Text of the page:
About the Program

The U-M Coulter Translational Research Partnership Program is funded by proceeds of an endowment from the Wallace H. Coulter Foundation, with a match from the University of Michigan Medical School and the U-M College of Engineering.

Always a collaboration between U-M faculty from any College of Engineering department and a practicing clinician from a clinical department, each project is guided by a team of industry experts to the point of licensing, start-up, industry partnership, and/or follow-on funding from angels or venture capitalists.

Program Overview

The objective of the University of Michigan Coulter Translational Research Partnership Program (Coulter Program) is to bring medical innovations into healthcare through a company.  The goal of the Coulter Program is to develop novel medical device product concepts invented at UM and license the related intellectual property (IP) commercialization rights to medical device companies who subsequently complete development and apply for FDA registration, clearance or approvals.

To achieve this goal, the Coulter Program operates as a medical device design and early-stage product development program.  The Coulter Program utilizes industry best practice strategic planning processes which comply with FDA required design planning to develop advanced prototypes designed to meet unmet medical needs and create compelling licensing opportunities for large established medical device companies (also known as “strategics”).

Output from Coulter projects leads to advanced prototypes built under design controls, frequent interactions with major medical device companies and venture capital investors, and often involve interactions and submissions with the FDA.  Many Coulter projects have culminated in first-in-human clinical trials and licensing deals with large medical device companies.  The Coulter program also supports new company formation and early-stage development of envisioned products to the level that will be required to attract experienced management teams and investors.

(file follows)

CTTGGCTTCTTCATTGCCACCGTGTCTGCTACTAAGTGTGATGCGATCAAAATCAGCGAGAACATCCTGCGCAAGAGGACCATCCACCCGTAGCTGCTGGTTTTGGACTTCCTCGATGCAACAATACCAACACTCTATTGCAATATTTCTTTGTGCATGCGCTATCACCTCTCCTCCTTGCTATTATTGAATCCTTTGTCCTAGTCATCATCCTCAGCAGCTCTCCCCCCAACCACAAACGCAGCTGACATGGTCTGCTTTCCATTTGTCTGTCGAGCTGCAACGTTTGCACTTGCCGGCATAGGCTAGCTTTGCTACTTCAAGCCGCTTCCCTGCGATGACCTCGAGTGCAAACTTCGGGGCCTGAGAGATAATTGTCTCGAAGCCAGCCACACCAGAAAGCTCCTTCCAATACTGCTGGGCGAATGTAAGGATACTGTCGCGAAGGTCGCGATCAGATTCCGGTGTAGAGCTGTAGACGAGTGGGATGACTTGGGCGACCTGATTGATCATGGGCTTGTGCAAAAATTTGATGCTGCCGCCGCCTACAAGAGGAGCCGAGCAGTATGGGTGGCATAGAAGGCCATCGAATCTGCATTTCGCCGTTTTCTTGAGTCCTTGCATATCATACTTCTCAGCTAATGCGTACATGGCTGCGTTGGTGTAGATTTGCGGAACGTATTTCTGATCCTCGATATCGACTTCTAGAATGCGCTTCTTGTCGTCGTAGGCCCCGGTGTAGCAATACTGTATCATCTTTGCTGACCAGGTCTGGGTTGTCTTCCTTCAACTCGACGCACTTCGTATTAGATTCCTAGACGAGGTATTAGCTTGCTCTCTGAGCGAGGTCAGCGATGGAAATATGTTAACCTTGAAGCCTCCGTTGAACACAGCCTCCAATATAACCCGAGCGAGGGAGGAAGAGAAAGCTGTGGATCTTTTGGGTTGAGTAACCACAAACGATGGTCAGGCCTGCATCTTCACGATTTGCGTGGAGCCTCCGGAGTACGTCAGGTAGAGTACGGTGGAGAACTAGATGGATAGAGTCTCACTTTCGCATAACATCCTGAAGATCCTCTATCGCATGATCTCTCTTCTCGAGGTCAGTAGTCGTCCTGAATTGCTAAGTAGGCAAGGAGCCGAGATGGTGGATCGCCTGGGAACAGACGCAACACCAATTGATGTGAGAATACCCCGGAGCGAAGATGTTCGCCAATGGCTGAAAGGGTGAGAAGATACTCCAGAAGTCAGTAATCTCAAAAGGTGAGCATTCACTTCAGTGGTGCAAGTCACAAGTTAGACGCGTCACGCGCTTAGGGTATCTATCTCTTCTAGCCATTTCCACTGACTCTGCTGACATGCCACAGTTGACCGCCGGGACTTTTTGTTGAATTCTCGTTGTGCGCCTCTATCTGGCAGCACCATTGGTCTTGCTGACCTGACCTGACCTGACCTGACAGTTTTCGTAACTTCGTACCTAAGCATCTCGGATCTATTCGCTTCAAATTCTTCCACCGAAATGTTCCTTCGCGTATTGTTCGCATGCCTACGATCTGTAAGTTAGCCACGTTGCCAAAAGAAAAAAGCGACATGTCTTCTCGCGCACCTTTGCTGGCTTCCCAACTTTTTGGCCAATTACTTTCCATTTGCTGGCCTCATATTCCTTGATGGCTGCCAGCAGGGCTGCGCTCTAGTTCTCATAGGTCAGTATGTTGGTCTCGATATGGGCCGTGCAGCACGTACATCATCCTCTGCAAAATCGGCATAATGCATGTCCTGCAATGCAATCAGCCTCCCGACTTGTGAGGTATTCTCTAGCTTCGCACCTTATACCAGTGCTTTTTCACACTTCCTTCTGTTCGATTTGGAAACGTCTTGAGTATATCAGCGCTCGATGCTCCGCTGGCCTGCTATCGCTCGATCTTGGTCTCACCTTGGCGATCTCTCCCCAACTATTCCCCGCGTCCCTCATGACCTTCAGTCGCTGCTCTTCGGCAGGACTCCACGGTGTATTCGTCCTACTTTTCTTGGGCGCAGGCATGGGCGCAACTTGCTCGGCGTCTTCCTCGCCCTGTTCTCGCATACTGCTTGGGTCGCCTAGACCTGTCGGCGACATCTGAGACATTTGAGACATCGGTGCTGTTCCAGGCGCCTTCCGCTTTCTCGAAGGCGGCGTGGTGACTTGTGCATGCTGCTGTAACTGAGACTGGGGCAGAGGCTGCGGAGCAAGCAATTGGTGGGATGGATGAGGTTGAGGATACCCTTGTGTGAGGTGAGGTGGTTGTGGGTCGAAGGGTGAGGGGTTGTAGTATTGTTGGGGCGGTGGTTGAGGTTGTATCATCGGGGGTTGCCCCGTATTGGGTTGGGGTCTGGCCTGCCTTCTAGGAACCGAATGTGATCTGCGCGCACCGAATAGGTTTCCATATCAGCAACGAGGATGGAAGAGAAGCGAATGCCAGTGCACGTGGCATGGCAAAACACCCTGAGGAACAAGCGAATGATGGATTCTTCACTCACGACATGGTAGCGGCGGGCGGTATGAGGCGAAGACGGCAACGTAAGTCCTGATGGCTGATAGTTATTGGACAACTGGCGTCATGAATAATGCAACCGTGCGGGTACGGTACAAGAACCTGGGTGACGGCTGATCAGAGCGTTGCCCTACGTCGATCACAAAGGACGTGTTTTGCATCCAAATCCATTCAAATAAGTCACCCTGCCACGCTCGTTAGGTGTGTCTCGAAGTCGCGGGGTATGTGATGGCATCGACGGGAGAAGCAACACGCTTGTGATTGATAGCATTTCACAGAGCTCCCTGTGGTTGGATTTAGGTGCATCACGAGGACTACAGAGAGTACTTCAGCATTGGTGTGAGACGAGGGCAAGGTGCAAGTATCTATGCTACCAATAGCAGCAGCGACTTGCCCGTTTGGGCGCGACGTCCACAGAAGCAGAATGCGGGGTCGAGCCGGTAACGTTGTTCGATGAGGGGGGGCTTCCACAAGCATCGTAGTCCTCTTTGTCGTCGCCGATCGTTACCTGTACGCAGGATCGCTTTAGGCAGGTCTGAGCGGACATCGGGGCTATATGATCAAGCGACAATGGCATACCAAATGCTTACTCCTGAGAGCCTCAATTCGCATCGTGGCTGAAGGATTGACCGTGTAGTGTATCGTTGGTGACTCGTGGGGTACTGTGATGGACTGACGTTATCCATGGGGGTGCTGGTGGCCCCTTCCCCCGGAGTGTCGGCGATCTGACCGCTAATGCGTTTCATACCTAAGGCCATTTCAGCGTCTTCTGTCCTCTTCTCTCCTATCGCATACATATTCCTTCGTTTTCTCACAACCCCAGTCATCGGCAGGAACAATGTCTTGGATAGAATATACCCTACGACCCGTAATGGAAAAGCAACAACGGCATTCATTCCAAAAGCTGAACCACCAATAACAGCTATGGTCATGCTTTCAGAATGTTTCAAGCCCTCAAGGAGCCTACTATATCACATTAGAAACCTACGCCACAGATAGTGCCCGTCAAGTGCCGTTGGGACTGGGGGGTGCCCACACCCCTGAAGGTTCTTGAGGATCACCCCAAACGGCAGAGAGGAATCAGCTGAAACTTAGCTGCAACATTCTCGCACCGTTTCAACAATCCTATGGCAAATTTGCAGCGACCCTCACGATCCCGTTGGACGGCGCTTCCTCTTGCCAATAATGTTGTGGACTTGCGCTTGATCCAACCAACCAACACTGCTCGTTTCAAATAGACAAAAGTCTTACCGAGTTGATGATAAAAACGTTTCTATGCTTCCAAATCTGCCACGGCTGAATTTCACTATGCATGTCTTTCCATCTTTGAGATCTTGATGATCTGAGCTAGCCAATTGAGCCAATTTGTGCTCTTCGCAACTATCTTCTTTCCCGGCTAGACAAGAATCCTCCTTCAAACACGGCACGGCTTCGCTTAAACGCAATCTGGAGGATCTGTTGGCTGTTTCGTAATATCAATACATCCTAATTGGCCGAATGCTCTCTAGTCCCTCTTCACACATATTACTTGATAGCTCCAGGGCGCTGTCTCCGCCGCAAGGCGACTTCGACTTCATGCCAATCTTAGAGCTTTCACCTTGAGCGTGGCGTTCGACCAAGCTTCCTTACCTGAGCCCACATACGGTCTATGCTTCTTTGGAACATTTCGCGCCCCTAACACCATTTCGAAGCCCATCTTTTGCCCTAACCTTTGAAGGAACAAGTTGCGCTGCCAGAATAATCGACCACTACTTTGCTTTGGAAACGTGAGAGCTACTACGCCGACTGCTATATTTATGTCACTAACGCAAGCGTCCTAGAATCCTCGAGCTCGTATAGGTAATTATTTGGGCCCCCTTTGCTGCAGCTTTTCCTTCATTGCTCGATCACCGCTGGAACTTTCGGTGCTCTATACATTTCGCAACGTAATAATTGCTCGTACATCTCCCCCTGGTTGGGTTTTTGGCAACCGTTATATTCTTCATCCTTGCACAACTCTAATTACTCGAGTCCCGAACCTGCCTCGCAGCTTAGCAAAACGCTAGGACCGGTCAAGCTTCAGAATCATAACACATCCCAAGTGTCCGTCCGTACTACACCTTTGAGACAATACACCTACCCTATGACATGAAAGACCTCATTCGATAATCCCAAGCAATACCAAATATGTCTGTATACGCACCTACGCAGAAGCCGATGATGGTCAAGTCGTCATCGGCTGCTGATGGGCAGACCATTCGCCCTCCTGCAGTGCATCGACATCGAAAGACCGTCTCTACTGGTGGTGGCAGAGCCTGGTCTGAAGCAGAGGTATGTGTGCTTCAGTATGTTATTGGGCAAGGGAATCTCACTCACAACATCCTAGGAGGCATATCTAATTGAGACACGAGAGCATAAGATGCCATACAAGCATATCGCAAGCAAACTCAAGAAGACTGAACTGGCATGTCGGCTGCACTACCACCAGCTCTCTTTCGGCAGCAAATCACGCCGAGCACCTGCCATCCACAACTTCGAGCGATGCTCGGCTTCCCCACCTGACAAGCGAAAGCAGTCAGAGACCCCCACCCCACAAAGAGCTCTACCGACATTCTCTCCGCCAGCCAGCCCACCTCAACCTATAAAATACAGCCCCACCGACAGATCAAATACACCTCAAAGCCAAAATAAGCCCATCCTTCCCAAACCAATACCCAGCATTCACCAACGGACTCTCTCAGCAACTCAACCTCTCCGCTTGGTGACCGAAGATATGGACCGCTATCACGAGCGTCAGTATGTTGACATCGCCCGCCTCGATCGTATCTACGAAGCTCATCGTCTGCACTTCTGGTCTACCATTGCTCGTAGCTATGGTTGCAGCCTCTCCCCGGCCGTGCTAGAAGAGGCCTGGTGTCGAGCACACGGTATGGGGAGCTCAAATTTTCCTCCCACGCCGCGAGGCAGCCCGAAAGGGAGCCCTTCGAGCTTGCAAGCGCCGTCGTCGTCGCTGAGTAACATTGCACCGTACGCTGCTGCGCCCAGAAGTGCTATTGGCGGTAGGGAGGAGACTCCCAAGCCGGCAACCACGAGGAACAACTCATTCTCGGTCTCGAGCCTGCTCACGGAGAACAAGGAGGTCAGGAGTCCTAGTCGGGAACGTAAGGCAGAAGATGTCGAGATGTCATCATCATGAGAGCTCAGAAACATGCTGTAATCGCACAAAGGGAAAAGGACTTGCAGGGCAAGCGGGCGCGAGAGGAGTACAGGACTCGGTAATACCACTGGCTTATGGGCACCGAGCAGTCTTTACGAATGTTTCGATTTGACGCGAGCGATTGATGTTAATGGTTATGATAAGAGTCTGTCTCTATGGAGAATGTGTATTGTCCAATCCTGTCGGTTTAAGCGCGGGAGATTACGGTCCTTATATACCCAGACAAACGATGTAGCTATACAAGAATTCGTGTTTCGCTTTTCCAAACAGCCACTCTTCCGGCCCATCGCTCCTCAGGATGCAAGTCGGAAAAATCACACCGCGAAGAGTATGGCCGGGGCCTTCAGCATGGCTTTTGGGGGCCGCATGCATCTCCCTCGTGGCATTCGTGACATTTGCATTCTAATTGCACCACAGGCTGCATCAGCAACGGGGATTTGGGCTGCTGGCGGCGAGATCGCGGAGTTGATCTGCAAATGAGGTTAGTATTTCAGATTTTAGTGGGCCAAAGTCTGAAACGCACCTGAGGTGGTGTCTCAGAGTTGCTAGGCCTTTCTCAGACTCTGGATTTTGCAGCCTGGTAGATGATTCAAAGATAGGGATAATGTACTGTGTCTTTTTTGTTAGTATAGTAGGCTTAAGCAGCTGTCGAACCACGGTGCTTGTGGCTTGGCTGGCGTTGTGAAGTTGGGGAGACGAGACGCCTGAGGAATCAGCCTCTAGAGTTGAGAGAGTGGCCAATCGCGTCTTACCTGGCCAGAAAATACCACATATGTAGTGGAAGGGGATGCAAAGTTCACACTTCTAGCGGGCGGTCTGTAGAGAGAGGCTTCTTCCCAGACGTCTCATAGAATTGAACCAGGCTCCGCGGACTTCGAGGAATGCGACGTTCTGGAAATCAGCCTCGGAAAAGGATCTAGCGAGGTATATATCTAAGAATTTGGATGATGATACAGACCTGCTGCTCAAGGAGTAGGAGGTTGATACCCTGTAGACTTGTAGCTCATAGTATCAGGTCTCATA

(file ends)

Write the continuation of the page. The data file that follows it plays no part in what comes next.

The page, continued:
Each project funded through Coulter will need to demonstrate:

  • A clearly envisioned medical device product concept with an intended use to address a clearly defined unmet clinical need.
  • Scientific merit behind the product concept to justify product development.
  • Novel IP that is owned or solely managed by UM and is at the pre-license stage.
  • Minimum of Invention disclosure on-file with the UM Office of Innovation Partnerships and Innovation Partnerships commitment to file a patent application.
  • Industry or investor early interest in commercializing the envisioned product concept.
  • Interdisciplinary Engineering and Clinical faculty partnership with relevant expertise.
  • Faculty willingness to work with the Coulter team and Coulter strategic partners as a combined new product planning and development team.
  • Translational research plans to de-risk any key remaining technical hurdles leading directly into early-stage product development under the guidance from and in conjunction with the Coulter Program.
  • Strong potential for reaching an exit to a commercial entity:
    • Direct licensing of technology IP by a medical device or diagnostics company who complete development and commercialize the envisioned product OR
    • A clear path to company formation with angel or venture capital financing.

Proposals demonstrating the ability to meet these objectives will receive greater consideration for support and funding awards.